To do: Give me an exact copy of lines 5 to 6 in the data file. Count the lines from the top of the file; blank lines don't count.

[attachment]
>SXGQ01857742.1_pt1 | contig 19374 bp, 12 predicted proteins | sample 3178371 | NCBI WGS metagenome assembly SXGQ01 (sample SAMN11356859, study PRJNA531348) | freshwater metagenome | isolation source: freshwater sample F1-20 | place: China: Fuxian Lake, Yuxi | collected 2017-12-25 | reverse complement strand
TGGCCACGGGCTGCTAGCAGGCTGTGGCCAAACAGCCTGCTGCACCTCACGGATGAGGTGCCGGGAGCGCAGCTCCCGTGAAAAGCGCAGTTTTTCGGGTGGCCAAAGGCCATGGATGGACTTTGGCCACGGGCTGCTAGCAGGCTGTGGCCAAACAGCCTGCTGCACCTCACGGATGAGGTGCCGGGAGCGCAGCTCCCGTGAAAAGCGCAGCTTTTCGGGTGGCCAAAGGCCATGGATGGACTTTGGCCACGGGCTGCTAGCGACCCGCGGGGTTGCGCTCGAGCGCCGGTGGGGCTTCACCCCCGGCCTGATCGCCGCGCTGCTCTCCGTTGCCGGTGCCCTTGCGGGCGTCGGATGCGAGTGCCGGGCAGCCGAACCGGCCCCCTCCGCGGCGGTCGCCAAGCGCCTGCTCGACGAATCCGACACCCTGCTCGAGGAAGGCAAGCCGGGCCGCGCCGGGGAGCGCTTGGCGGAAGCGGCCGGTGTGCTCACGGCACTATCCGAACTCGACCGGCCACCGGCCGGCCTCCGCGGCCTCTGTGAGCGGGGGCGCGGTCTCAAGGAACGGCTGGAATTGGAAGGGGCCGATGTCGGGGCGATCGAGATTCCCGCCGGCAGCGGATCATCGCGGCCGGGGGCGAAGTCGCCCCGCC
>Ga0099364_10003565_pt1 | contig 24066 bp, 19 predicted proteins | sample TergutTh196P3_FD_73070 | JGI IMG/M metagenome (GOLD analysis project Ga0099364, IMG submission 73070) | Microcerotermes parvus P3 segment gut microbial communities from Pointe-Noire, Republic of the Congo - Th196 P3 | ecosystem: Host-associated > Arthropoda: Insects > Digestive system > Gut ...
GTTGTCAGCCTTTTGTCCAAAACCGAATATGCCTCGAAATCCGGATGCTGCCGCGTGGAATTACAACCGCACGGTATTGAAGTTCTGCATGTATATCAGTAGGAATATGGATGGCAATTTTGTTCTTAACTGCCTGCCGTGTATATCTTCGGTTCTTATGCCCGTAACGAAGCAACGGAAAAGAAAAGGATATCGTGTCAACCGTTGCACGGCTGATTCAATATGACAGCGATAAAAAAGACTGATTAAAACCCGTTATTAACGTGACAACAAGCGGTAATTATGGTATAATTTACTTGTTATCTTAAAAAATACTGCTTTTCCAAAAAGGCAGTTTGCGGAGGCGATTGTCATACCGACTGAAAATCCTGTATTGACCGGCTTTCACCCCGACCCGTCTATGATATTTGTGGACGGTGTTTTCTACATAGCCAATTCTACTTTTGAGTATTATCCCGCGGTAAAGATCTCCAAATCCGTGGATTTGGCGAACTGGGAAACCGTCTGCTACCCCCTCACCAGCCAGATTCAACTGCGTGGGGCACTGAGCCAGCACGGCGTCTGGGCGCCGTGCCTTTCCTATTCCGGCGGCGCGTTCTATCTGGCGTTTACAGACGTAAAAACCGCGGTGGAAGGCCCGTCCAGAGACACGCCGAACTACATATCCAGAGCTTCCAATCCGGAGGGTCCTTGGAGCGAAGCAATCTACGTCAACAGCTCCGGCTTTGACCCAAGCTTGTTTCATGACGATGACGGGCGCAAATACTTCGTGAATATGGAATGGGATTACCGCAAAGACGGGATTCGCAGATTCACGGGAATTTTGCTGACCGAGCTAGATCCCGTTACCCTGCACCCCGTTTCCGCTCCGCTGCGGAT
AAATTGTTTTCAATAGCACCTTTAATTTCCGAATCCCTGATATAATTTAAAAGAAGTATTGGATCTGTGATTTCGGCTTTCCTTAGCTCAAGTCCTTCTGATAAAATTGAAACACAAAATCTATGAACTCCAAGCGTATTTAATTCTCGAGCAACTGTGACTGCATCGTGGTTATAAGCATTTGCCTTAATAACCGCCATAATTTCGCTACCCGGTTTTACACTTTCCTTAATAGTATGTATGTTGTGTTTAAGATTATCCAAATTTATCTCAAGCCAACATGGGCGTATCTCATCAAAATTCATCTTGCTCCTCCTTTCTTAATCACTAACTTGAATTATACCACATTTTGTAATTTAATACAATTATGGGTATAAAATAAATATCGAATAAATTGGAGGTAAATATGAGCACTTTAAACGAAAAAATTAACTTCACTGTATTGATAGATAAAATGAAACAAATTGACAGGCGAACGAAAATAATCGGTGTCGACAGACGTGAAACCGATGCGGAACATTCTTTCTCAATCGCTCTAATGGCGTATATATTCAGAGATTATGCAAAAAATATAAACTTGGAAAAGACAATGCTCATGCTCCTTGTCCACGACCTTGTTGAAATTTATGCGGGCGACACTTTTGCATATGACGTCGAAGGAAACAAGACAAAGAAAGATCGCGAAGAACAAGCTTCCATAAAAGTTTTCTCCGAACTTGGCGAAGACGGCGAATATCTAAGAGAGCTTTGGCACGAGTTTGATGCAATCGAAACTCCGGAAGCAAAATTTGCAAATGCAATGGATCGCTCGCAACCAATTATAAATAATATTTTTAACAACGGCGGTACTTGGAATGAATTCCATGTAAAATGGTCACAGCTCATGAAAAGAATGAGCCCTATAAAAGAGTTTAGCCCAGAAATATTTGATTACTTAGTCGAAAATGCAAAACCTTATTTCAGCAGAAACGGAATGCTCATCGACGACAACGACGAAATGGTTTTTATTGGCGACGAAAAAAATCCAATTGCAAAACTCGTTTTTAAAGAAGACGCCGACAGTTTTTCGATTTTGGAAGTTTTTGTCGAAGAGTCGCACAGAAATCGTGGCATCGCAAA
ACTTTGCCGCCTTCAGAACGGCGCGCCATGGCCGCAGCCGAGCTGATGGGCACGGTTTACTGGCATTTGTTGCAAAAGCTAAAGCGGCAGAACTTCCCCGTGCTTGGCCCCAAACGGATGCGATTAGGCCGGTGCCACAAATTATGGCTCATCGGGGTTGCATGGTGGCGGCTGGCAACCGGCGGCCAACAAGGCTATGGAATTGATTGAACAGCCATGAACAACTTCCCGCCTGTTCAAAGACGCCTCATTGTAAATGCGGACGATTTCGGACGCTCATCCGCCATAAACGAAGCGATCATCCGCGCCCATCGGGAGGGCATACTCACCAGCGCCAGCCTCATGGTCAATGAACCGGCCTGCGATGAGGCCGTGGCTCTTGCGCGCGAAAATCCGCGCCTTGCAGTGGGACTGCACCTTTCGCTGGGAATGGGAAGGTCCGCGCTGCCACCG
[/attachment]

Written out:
AAATTGTTTTCAATAGCACCTTTAATTTCCGAATCCCTGATATAATTTAAAAGAAGTATTGGATCTGTGATTTCGGCTTTCCTTAGCTCAAGTCCTTCTGATAAAATTGAAACACAAAATCTATGAACTCCAAGCGTATTTAATTCTCGAGCAACTGTGACTGCATCGTGGTTATAAGCATTTGCCTTAATAACCGCCATAATTTCGCTACCCGGTTTTACACTTTCCTTAATAGTATGTATGTTGTGTTTAAGATTATCCAAATTTATCTCAAGCCAACATGGGCGTATCTCATCAAAATTCATCTTGCTCCTCCTTTCTTAATCACTAACTTGAATTATACCACATTTTGTAATTTAATACAATTATGGGTATAAAATAAATATCGAATAAATTGGAGGTAAATATGAGCACTTTAAACGAAAAAATTAACTTCACTGTATTGATAGATAAAATGAAACAAATTGACAGGCGAACGAAAATAATCGGTGTCGACAGACGTGAAACCGATGCGGAACATTCTTTCTCAATCGCTCTAATGGCGTATATATTCAGAGATTATGCAAAAAATATAAACTTGGAAAAGACAATGCTCATGCTCCTTGTCCACGACCTTGTTGAAATTTATGCGGGCGACACTTTTGCATATGACGTCGAAGGAAACAAGACAAAGAAAGATCGCGAAGAACAAGCTTCCATAAAAGTTTTCTCCGAACTTGGCGAAGACGGCGAATATCTAAGAGAGCTTTGGCACGAGTTTGATGCAATCGAAACTCCGGAAGCAAAATTTGCAAATGCAATGGATCGCTCGCAACCAATTATAAATAATATTTTTAACAACGGCGGTACTTGGAATGAATTCCATGTAAAATGGTCACAGCTCATGAAAAGAATGAGCCCTATAAAAGAGTTTAGCCCAGAAATATTTGATTACTTAGTCGAAAATGCAAAACCTTATTTCAGCAGAAACGGAATGCTCATCGACGACAACGACGAAATGGTTTTTATTGGCGACGAAAAAAATCCAATTGCAAAACTCGTTTTTAAAGAAGACGCCGACAGTTTTTCGATTTTGGAAGTTTTTGTCGAAGAGTCGCACAGAAATCGTGGCATCGCAAA
ACTTTGCCGCCTTCAGAACGGCGCGCCATGGCCGCAGCCGAGCTGATGGGCACGGTTTACTGGCATTTGTTGCAAAAGCTAAAGCGGCAGAACTTCCCCGTGCTTGGCCCCAAACGGATGCGATTAGGCCGGTGCCACAAATTATGGCTCATCGGGGTTGCATGGTGGCGGCTGGCAACCGGCGGCCAACAAGGCTATGGAATTGATTGAACAGCCATGAACAACTTCCCGCCTGTTCAAAGACGCCTCATTGTAAATGCGGACGATTTCGGACGCTCATCCGCCATAAACGAAGCGATCATCCGCGCCCATCGGGAGGGCATACTCACCAGCGCCAGCCTCATGGTCAATGAACCGGCCTGCGATGAGGCCGTGGCTCTTGCGCGCGAAAATCCGCGCCTTGCAGTGGGACTGCACCTTTCGCTGGGAATGGGAAGGTCCGCGCTGCCACCG